Cutting Edges: Listening Empathically

_MG_8608_copyBy Dr. Pamela Holliman, Associate Professor of Pastoral Theology and Psychotherapy at Garrett-Evangelical Theological Seminary

Several years ago at a meeting with a Board of Ordained Ministry, a small group was interviewing a candidate for ordination who had recently graduated from seminary. One member asked the young man what he had learned in his field education experience that most surprised him. He answered, “I learned that ministry is primarily about relationships.” In a similar vein I have heard graduates return to Garrett-Evangelical and indicate they wished they had taken more pastoral care or Christian education courses. They appreciate the depth of the work they did in theology, Bible, and Church history as it grounds and enlivens their day to day  ministry. At the same time many graduates have come to a greater appreciation of relationships with people as the heart of ministry.

The local parish is one of the very few places in our society where there is the opportunity for people to be heard in ways that can be transforming. Pastors and congregations work together to maintain, direct, and administer their life together. Pastors and congregations relate to individuals and families at points of deepest need as they navigate normal stages of life from birth to death. Pastors and congregations are present for the difficult experiences of job loss, severe illness, still birth, suicide, family alienation, divorce, and the effects of violence. Pastors and congregations in their life together also provide the spaces to deepen expressions of celebration, praise, joy, and thanksgiving. In all these moments, who we are in relationship, how we relate and most importantly, how we listen to each other provide an opportunity for us to be more fully human and recognize the presence of God in each other.

However, listening is a rather difficult skill and one not even particularly valued in much of today’s United States society. People appear to be more focused on getting their point across than truly listening to each other. Conversation becomes competitive, as if communication is a sport of winners and losers rather than a means to deepen relationship. Too often a person seeking help is dismissed with advice rather than empathic listening that opens possibilities within the person and between them.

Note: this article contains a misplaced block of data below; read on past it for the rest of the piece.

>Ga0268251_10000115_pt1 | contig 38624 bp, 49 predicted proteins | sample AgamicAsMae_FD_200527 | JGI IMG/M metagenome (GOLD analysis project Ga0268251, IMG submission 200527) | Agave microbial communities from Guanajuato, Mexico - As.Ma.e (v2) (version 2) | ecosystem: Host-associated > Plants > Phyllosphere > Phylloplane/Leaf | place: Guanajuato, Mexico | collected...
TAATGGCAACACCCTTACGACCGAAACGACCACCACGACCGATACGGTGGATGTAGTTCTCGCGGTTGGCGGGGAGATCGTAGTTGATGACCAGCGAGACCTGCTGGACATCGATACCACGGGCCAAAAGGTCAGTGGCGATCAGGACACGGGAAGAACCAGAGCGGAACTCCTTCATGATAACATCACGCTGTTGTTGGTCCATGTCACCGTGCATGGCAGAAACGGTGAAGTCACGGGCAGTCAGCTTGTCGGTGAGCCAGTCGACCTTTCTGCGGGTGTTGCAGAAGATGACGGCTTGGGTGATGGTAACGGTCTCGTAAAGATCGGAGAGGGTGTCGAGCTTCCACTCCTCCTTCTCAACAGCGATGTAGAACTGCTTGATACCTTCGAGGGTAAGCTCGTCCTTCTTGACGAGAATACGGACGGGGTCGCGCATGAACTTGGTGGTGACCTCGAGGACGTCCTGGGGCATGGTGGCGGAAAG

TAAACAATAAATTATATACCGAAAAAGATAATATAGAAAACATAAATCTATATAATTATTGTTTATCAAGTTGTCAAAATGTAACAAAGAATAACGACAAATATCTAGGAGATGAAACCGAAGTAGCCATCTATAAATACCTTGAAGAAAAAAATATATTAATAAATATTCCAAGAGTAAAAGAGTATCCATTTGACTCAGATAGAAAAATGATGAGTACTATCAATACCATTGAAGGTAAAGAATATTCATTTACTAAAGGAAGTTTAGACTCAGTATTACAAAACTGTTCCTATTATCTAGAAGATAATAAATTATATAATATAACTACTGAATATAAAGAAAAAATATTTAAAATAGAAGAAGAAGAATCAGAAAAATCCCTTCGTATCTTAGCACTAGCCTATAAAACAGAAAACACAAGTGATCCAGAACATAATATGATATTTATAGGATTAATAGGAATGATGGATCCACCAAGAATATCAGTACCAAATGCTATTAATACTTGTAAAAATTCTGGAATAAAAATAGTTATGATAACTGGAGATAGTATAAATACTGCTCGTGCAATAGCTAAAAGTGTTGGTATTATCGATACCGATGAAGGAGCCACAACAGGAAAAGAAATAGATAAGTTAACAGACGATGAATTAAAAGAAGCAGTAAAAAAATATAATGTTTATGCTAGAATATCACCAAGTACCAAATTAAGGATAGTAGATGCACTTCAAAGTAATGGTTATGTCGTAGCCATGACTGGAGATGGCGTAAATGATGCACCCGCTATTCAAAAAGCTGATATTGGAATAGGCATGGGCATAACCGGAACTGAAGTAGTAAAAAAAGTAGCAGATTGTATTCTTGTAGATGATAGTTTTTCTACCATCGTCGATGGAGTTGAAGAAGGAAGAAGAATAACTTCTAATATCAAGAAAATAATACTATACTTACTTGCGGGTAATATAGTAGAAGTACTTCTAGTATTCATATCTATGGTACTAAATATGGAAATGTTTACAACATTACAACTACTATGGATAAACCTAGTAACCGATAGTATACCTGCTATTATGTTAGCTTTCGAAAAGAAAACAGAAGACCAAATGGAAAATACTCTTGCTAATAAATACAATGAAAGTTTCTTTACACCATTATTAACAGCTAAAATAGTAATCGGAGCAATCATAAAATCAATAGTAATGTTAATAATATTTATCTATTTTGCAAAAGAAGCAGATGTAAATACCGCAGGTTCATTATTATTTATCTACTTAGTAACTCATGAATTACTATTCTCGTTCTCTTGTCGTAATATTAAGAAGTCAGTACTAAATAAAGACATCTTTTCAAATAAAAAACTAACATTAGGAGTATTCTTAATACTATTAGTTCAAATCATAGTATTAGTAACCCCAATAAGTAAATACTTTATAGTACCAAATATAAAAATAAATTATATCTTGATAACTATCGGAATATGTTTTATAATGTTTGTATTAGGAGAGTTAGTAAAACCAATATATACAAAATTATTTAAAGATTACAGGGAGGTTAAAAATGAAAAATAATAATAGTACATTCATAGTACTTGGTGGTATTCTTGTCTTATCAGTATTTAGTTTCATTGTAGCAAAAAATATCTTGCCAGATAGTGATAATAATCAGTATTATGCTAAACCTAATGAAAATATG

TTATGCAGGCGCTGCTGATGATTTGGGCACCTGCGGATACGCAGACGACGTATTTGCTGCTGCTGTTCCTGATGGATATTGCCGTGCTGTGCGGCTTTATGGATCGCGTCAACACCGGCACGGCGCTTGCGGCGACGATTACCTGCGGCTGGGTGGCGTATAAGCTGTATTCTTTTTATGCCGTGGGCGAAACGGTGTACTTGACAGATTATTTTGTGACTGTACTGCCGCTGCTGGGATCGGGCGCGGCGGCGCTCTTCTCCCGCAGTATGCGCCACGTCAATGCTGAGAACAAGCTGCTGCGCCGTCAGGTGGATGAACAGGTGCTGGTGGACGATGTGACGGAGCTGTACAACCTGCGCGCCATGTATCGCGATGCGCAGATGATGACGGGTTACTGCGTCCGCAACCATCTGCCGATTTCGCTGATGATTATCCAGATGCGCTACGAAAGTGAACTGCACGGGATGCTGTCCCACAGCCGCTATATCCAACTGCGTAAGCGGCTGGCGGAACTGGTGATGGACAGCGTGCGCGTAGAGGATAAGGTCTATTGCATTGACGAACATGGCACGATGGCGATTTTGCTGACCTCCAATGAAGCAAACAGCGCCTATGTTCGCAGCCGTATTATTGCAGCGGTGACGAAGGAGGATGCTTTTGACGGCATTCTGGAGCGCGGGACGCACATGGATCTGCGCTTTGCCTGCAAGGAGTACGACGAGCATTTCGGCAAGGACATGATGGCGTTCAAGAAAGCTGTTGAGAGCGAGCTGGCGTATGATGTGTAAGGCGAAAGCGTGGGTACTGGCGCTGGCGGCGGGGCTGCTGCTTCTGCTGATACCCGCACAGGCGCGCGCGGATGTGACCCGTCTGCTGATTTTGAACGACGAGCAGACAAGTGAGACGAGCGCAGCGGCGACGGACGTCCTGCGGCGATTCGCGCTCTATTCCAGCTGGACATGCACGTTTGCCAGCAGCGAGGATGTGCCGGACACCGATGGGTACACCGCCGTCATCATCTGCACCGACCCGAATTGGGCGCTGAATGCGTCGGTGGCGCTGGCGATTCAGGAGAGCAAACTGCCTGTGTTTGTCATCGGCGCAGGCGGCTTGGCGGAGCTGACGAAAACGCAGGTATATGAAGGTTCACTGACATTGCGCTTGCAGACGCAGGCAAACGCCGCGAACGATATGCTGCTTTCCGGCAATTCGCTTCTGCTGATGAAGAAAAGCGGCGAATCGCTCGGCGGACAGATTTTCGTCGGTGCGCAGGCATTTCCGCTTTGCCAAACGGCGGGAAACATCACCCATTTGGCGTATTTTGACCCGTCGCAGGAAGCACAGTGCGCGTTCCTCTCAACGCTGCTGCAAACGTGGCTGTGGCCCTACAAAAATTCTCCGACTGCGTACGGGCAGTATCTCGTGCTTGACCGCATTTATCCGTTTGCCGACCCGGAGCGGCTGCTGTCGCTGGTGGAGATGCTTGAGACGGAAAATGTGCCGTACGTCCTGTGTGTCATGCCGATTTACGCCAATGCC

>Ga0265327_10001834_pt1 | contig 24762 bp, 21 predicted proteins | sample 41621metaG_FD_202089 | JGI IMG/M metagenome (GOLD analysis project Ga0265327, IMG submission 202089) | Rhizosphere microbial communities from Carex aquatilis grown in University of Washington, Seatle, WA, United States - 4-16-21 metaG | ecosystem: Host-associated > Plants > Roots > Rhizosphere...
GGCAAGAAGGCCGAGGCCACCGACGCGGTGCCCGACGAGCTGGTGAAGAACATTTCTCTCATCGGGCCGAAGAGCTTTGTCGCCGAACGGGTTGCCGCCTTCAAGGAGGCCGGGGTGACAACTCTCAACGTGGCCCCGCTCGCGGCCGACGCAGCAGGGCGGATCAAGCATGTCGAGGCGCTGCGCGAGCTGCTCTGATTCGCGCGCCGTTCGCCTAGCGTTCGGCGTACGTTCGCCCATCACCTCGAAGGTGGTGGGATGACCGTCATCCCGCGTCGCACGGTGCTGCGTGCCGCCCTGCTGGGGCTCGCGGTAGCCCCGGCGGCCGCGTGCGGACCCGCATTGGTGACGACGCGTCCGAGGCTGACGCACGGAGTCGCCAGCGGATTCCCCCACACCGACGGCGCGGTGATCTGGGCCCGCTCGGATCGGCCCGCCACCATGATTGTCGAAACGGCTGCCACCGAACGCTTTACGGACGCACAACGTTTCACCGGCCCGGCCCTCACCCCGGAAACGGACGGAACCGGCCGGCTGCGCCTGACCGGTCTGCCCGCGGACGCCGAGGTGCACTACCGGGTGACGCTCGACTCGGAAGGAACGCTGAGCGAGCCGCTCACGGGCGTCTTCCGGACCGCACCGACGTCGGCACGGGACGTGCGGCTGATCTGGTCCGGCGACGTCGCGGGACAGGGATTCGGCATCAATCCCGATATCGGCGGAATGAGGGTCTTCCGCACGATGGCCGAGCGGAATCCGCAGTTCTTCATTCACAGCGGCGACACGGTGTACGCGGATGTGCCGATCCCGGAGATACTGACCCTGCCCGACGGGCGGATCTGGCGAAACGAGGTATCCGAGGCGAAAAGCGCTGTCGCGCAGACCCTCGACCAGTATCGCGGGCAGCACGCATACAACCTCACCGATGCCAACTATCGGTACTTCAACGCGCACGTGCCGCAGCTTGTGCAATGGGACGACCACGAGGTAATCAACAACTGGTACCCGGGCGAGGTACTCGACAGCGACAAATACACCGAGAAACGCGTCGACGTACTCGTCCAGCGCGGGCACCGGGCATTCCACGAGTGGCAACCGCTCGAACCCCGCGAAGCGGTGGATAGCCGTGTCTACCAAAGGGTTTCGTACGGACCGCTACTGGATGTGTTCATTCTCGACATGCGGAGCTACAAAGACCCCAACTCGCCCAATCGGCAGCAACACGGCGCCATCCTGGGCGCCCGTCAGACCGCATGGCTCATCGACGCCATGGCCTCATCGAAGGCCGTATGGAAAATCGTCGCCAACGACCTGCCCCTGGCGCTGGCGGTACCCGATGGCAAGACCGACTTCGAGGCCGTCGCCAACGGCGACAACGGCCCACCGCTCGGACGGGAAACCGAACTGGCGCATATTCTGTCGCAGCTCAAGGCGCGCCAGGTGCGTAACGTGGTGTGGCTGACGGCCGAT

In congregations there can be a particularly difficult barrier to listening in depth to others. We are too often overly concerned with avoiding the difficult conversation. We tend to put this reluctance in the language of “caring.” We sincerely want to make things “better,” to be “supportive,” to keep everything “nice.” The language of caring with the goal of not upsetting anyone is used to cover a myriad of ways to deny, deflect, or ignore conflict, pain, disagreements, anger, sadness, shame. The concept of empathy has been misused in this pursuit.

Empathy is misunderstood as being sympathetic, kind, always nice, never confrontational, without any negative affect acknowledged or expressed. Empathy, however, as defined by analyst Heinz Kohut is “the capacity to think and feel oneself into the inner life of another person.” One of the most important aspects of empathy is the ability to suspend any agenda in listening to another person. Our agendas can include our value system, our preferred approach to an issue, our feelings about the other person or the situation, what others have done in the situation, and how we want this issue to be resolved. To listen in this way is to privilege the other’s experiences, feelings, thoughts, options. Hearing in this way is too rarely available to most people in this society.

Most of us need others to hear us empathically in ways that affirm our humanity, increase our capacity to cope with reality, remind us of our limits, invite us into
truth telling, and guide us back into community. In the fellowship of the congregation, we have the privilege to help each other practice empathic listening in ways that sustain, energize, promote honest communication, and deepen relationships.

Listening empathically means embracing the negative, the difficult, the conflicted in the other. Listening empathically means naming the anger, shame, confusion that we hear, sense, and feel from the other. Listening empathically means tolerating our own discomfort, vulnerability, anxiety, and inability to fix situations for others. Listening empathically means inviting others to be heard in ways that give voice to their deepest yearnings, feelings, and needs. Empathic listening builds relationships within the love of God.

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